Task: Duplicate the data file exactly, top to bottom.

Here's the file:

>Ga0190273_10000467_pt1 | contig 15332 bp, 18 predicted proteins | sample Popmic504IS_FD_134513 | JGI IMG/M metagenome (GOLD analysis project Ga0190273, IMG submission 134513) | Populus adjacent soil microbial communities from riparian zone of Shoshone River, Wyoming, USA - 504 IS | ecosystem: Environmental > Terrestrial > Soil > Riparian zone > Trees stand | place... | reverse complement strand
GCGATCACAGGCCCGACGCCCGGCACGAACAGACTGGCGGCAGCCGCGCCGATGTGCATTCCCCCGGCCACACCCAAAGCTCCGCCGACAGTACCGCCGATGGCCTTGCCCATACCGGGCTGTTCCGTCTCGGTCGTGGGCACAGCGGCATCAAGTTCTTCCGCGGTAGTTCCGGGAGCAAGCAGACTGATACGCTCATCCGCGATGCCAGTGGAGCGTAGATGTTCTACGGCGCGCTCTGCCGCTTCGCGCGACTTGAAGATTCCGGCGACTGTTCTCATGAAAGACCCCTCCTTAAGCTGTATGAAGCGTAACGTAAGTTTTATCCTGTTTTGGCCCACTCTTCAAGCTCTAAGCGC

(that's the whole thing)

>Ga0190273_10000467_pt1 | contig 15332 bp, 18 predicted proteins | sample Popmic504IS_FD_134513 | JGI IMG/M metagenome (GOLD analysis project Ga0190273, IMG submission 134513) | Populus adjacent soil microbial communities from riparian zone of Shoshone River, Wyoming, USA - 504 IS | ecosystem: Environmental > Terrestrial > Soil > Riparian zone > Trees stand | place... | reverse complement strand
GCGATCACAGGCCCGACGCCCGGCACGAACAGACTGGCGGCAGCCGCGCCGATGTGCATTCCCCCGGCCACACCCAAAGCTCCGCCGACAGTACCGCCGATGGCCTTGCCCATACCGGGCTGTTCCGTCTCGGTCGTGGGCACAGCGGCATCAAGTTCTTCCGCGGTAGTTCCGGGAGCAAGCAGACTGATACGCTCATCCGCGATGCCAGTGGAGCGTAGATGTTCTACGGCGCGCTCTGCCGCTTCGCGCGACTTGAAGATTCCGGCGACTGTTCTCATGAAAGACCCCTCCTTAAGCTGTATGAAGCGTAACGTAAGTTTTATCCTGTTTTGGCCCACTCTTCAAGCTCTAAGCGC